The year before, I’d been working with Kids First at a children’s orthopedic surgery clinic in San Miguel de Allende, Mexico, when one day I noticed myself getting winded. I was walking uphill, and we were more than 6,000 feet above sea level. It was hot and humid. I’d been on my feet for 16 hours straight. I was 74 years old. Of course I was winded!
Still, it bothered me enough that I called my internist when I got home.
“I’ve been having trouble catching my breath,” I said.
She knew I’d been a smoker for 50 years. What did I expect? I’d started my pack-a-day habit back in my twenties. Everybody smoked in the 1960s—it was a social thing. I smoked all through raising four kids on my own after their father and I divorced. I’d worked grueling shifts as an ICU nurse. Had smoking really caught up with me?
“Let’s try putting you on Wellbutrin,” she said. “It helps people quit. Then we’ll reevaluate.” Trying to quit smoking was just about the hardest thing I’d ever done. If my internist could have sent me to an inpatient rehab clinic, I would’ve gone. Nicotine is a highly addictive drug. It took me nearly six months to kick the habit. Then my internist sent me for a chest X-ray and to a pulmonologist to measure my lung function.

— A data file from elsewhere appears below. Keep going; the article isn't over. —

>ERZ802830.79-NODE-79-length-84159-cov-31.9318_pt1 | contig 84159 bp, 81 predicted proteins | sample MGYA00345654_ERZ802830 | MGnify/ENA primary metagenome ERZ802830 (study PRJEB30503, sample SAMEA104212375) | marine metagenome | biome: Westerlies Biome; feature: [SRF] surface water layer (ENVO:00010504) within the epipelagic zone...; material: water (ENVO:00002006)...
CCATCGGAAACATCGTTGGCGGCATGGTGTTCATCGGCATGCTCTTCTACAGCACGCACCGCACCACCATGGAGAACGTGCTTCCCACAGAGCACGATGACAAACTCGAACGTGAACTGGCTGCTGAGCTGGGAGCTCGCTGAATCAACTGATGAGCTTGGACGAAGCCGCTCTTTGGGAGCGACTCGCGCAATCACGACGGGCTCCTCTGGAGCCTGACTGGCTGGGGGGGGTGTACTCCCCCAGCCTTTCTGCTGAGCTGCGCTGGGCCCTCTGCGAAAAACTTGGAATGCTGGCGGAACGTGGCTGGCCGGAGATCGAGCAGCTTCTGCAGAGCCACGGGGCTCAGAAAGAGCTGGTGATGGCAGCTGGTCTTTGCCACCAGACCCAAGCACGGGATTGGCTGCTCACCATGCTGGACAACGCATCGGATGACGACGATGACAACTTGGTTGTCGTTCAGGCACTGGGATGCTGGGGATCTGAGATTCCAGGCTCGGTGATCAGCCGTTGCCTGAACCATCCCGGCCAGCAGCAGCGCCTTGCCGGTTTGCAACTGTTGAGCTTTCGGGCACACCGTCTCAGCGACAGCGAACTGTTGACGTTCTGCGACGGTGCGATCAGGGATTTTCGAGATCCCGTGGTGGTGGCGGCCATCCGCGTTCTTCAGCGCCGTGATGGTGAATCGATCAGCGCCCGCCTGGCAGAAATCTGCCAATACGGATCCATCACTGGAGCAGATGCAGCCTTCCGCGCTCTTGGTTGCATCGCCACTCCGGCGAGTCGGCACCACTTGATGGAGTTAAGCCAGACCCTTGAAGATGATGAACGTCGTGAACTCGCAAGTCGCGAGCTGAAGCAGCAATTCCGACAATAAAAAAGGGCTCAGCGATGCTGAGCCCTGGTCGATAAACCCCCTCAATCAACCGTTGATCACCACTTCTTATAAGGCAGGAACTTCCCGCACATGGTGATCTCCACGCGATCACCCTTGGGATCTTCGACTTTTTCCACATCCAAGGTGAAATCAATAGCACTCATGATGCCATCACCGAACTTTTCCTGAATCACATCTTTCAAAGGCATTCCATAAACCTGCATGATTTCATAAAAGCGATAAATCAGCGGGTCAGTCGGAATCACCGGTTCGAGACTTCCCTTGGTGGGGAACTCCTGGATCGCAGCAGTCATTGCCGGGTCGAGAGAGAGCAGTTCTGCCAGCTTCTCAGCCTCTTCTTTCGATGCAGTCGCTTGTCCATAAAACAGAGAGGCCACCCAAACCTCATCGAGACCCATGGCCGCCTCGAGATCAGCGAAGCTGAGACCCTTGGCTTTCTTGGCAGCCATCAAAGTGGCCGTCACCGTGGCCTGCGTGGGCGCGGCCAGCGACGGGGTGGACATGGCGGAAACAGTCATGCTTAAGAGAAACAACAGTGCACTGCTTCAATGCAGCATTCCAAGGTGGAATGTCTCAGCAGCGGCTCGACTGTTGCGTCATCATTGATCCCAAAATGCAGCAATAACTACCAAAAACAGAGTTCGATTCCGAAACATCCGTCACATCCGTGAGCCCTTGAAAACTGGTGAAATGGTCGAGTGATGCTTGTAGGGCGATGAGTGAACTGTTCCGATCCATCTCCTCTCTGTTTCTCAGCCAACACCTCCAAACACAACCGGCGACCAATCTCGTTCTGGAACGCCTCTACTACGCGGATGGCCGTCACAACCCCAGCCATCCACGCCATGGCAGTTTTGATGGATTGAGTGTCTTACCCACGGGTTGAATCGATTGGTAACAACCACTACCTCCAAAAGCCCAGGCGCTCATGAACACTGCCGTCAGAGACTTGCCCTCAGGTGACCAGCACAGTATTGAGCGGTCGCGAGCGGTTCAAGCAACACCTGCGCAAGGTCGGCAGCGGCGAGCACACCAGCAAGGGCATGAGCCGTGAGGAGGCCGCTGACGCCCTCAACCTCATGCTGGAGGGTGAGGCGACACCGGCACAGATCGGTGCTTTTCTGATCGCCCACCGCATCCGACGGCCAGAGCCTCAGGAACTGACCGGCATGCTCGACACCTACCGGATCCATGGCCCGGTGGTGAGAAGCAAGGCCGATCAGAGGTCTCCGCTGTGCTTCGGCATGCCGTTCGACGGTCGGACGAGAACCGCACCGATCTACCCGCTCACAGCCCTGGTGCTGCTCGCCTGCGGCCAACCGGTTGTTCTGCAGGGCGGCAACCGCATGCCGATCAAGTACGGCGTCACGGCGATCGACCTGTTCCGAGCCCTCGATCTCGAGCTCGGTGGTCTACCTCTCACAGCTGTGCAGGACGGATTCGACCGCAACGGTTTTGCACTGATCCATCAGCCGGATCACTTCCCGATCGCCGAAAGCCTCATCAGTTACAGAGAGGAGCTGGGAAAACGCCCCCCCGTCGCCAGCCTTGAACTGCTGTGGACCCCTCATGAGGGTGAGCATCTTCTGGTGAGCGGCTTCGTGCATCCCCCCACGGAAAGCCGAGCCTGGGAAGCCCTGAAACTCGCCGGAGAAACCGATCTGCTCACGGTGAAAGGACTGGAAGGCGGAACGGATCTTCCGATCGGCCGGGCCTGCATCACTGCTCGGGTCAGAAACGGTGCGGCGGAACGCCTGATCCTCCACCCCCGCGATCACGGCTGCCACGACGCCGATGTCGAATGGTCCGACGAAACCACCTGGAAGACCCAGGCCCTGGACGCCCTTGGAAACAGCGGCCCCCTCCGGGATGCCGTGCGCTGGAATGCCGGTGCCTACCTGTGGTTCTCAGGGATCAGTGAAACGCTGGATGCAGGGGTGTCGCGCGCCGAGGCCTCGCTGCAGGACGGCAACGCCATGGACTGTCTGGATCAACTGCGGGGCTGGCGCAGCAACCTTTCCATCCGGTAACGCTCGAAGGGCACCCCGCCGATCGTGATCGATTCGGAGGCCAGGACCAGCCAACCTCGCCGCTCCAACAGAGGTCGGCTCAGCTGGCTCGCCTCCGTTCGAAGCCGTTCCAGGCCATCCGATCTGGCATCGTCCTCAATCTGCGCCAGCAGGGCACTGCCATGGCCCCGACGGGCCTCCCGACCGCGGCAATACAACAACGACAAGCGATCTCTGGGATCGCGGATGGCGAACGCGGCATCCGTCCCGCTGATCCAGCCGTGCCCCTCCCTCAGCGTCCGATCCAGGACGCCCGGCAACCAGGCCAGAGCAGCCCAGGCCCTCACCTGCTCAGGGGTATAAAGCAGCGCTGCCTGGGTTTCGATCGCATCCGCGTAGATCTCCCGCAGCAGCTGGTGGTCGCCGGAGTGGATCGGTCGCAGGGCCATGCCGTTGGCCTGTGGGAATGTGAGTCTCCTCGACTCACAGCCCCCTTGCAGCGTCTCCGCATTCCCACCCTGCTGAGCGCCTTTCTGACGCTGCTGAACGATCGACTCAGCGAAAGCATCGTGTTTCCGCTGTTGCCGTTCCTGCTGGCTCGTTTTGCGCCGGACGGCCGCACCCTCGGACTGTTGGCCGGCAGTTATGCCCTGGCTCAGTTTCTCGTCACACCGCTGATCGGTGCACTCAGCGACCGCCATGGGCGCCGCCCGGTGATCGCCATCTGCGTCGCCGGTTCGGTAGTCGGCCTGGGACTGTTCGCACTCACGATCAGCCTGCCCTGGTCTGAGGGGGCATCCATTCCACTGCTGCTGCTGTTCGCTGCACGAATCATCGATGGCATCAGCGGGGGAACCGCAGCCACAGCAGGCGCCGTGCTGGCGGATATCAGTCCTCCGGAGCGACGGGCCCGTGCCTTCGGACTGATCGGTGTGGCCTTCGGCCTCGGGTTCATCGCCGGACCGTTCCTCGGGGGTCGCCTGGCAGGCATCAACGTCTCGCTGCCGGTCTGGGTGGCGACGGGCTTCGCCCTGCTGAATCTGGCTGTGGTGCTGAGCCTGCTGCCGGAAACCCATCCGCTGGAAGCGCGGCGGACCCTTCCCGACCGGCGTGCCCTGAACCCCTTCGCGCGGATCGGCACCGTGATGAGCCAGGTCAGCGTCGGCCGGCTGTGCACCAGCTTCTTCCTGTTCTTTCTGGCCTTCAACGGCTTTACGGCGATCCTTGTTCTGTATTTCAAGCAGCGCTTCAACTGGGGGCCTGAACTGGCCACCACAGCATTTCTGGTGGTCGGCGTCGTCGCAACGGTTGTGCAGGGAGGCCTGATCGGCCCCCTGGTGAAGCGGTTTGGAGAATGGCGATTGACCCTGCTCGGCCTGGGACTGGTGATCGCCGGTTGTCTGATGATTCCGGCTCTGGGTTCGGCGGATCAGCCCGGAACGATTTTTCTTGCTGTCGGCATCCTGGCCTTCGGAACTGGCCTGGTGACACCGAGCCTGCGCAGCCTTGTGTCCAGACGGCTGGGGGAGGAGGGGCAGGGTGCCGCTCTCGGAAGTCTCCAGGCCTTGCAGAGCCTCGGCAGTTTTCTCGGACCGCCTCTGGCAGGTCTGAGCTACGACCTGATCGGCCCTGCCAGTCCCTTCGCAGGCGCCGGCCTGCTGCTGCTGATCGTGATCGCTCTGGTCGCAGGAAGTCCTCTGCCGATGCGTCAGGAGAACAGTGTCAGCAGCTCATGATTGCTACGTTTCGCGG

Remember I’m a nurse, so I knew immediately something was wrong from the way the pulmonologist, Dr. Omar Ibrahim, looked at me afterward. “We’ll need to do a CT scan.”
That was followed by a biopsy. Finally Dr. Ibrahim sat beside me in his office. His manner was gentle and kind. “I’m sorry to say you have lung cancer. Since you also have COPD, we’re not sure how well you’d handle major surgery. I’d recommend radiation therapy.”